“That’s A Blatant Copy!”: Amazon’s Anticompetitive Behavior and Its Impacts on Privacy
By Mike Varner | October 27, 2022
Amazon’s function as both a marketplace and competitor has been under the microscope of both European and American regulators for the past few years and just recently the company attempted to skirt fines, unsuccessfully so far, by promising to makes changes. In 2019, European regulators opened an investigation over concerns that the data Amazon collects on its merchants was being used to dimmish competition by advantaging Amazon’s own private-label products .
Private-label refers to a common practice among retailers to distribute their own products to compete with other sellers. A 2020 a Wall Street Journal investigation found that, in interviews with over 20 former private-label employees, Amazon uses merchants’ data when they develop and sell their own competing products. This evidence runs contrary to not only their stated policies, but also to what spokespeople for the company attested to in Congressional hearings. Merchant data helped employees to know which product features were important to copy, how to price each product, and anticipated profit margins. Former employees demonstrated how using merchant data, for a car trunk organizer, Amazon used sales and marketing data to ensure that private-label could deliver higher margins .
[Image 1] Mallory Brangan www.cnbc.com/2022/10/12/amazons-growing-private-label-business-is-challenge-for-small-brands.html
Amazon claimed that employees were prohibited from using these data in offering private-label products and launched an internal investigation into the matter. The company claimed there were restrictions in place to keep private-label executives from accessing merchant data, but interviews revealed that use of these data was common practice and openly discussed in meetings. Even when regulations were enforced, managers would often “go over the fence” by asking analysts to create reports which divulged the information or to even create fake “aggregated” data which would secretly only contain a single merchant. It’s clear that these business practices are unfair and deceptive, to merchants, as they are demonstrably false relative to the company’s written policies and verbal communication to Congress. The FTC should consider this in its ongoing investigations as unfair and deceptive business practices are within its purview . Other agencies such as the SEC are looking into this matter and the USDOJ is investigating the company for obstructing justice in relation to their 2019 Congressional hearings .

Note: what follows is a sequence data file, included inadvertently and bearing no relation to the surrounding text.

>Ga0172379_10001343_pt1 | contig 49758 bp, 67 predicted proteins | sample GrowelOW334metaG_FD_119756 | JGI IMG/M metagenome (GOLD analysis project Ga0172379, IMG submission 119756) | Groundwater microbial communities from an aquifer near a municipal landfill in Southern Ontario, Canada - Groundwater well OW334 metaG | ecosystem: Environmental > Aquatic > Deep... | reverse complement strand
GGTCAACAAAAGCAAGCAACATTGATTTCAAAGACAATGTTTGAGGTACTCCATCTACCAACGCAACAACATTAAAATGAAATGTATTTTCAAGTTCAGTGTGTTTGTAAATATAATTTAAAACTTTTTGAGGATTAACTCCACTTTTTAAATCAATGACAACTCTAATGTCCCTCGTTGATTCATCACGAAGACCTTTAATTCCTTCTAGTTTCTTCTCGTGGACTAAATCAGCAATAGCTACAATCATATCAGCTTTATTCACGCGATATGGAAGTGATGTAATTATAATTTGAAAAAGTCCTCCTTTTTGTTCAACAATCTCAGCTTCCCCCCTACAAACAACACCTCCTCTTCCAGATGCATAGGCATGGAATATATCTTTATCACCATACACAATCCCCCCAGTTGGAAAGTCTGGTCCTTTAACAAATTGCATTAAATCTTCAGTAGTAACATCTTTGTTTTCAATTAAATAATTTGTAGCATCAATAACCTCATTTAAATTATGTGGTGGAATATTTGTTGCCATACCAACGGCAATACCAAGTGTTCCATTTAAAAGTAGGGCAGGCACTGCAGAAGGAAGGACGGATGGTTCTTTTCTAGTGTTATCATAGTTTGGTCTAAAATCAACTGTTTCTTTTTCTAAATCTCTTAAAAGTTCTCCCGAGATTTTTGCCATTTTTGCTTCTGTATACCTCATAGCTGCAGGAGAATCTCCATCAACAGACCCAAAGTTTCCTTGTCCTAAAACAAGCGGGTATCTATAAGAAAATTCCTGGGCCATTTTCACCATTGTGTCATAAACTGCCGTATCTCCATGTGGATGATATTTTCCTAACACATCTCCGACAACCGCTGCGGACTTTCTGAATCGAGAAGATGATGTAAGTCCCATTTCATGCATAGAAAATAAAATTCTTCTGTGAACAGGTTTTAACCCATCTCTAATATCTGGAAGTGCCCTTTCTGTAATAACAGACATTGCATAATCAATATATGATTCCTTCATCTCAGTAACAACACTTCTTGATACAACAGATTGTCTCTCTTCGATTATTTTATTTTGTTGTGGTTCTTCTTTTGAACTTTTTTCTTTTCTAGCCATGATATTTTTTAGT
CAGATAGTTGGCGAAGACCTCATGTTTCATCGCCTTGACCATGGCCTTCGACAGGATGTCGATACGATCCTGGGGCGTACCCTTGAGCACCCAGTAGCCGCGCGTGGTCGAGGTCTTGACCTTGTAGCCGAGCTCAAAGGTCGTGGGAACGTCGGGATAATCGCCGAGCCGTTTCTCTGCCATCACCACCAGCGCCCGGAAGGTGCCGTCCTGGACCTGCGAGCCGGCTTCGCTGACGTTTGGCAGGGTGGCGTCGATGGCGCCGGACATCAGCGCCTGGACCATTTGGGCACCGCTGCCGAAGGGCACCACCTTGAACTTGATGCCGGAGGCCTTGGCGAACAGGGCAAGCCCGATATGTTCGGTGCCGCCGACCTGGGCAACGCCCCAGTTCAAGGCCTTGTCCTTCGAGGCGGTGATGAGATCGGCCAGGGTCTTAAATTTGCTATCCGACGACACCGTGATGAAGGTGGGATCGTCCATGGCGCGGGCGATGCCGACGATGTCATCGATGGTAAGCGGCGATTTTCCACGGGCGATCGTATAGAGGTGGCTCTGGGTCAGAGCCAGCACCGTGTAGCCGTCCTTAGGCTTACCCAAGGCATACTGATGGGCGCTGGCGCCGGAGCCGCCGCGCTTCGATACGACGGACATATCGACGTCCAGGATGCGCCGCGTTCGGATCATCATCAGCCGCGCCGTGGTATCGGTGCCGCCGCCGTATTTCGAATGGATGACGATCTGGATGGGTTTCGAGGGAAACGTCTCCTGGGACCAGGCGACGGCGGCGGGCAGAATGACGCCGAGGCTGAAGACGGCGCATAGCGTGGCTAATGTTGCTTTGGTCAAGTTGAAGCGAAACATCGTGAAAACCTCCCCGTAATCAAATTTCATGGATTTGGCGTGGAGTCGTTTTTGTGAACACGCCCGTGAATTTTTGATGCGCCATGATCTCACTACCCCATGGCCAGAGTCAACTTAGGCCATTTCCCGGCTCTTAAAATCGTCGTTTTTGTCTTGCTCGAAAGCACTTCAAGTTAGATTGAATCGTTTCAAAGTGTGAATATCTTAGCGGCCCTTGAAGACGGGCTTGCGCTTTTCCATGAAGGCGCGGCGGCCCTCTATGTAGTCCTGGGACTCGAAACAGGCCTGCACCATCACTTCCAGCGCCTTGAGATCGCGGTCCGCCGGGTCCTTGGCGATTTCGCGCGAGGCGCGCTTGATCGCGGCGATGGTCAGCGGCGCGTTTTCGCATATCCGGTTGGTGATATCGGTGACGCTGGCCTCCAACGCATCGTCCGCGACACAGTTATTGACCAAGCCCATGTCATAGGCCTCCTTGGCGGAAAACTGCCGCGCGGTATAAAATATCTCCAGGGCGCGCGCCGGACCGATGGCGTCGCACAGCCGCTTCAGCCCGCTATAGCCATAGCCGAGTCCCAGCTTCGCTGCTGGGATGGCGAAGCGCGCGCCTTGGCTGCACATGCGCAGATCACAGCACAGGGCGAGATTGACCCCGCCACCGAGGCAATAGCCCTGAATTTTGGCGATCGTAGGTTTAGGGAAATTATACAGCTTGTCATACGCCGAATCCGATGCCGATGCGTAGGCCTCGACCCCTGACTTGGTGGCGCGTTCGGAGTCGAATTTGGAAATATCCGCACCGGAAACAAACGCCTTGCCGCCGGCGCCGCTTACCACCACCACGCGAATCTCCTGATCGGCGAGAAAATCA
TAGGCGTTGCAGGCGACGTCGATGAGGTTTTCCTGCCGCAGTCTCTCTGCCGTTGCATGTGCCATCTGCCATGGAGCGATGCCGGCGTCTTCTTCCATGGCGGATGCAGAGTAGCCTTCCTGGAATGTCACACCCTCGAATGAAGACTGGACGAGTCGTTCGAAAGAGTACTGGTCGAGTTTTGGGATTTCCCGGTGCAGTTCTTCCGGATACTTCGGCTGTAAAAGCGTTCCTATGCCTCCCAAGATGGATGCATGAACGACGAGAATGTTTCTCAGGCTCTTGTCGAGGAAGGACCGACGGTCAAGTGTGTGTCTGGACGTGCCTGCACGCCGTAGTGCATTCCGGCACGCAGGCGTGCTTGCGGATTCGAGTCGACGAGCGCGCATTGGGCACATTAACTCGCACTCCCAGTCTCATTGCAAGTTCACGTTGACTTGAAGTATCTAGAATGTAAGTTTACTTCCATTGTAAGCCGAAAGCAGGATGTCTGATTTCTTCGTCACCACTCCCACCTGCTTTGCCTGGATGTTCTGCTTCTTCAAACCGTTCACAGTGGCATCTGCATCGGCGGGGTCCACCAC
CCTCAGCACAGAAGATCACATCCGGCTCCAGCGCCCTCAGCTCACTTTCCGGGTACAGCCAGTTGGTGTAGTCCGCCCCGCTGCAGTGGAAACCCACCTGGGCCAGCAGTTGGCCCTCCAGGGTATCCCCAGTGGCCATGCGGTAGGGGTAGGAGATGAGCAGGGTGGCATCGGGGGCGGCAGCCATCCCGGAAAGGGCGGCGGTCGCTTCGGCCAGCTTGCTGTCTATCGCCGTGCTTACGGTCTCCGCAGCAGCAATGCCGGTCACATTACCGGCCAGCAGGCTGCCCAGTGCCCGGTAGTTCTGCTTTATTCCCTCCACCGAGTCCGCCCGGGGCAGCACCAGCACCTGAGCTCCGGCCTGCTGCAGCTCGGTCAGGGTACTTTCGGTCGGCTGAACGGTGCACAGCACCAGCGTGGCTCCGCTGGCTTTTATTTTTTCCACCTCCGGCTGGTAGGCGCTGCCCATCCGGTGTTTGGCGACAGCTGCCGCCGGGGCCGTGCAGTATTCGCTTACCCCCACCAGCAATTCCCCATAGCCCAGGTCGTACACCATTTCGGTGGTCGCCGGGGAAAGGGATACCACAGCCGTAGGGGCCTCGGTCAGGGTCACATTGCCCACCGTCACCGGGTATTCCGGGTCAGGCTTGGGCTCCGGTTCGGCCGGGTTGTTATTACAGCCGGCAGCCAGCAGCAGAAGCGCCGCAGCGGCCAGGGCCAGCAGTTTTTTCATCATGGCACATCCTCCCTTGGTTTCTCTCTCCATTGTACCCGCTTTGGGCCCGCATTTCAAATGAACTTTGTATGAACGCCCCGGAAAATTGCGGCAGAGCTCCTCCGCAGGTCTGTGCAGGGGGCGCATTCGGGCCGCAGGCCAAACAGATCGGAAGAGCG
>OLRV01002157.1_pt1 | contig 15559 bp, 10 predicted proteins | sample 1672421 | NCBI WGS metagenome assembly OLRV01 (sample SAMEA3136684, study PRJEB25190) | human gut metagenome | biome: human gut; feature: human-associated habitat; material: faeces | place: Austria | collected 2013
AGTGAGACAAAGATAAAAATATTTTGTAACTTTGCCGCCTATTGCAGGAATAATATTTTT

[Image 2] Nate Sutton, an Amazon associate general counsel, told Congress in July: ‘We don’t use individual seller data directly to compete’. 
Search Rank Manipulation
Amazon has made similarly concerning statements about their search rank algorithm over the years. Amid internal dissent in 2019, Amazon changed its product search algorithm to highlight more profitable, for Amazon, products. Internal counsel initially rejected a proposal to directly add profit into the search rank algorithm amid ongoing European investigations and concerns that the change would not be in customers’ best interest (a guiding principle for Amazon). Despite explicit exclusion of profit as a variable into the algorithm, former employees indicated that engineers would simply add enough new variables to proxy for profit. To test this, engineers would run A-B tests to calculate how to proxy for profit and unsurprisingly they found something that worked. They backed solved, using a variety of variables, for profit to have the best of both worlds: to “truthfully” represent that they don’t use profit and to use a completely equivalent composite metric. As one of the many checks prior to changing the algorithm, engineers were explicitly prevented from including variables that decreased profitability metrics. In total, while it could be strictly true that the search rank algorithm does not include profit, Amazon has optimized for profitability through a series of incentive structures . Regulators should consider this deceptive practice as part of their ongoing investigations as simply not including profit obfuscates the complexities Amazon has gone through to achieve their desired outcome.
[Image 3] Jessica Kuronen 
Amazon attempted in July to end their European antitrust investigations by offering to stop collecting nonpublic data on merchants . Amazon hopes that this concession would prevent regulators from issuing fines, but this proposal has been met with strong criticism from a variety of groups . The outcome of this proposal is pending, but similar litigation continues. Just last week UK regulators filed similar antitrust claims against Amazon over its “buy box” . Amazon has been considering getting out of the private-label business due to lower-than-expected sales and leadership has been slowly downsizing the private label business over the past few years .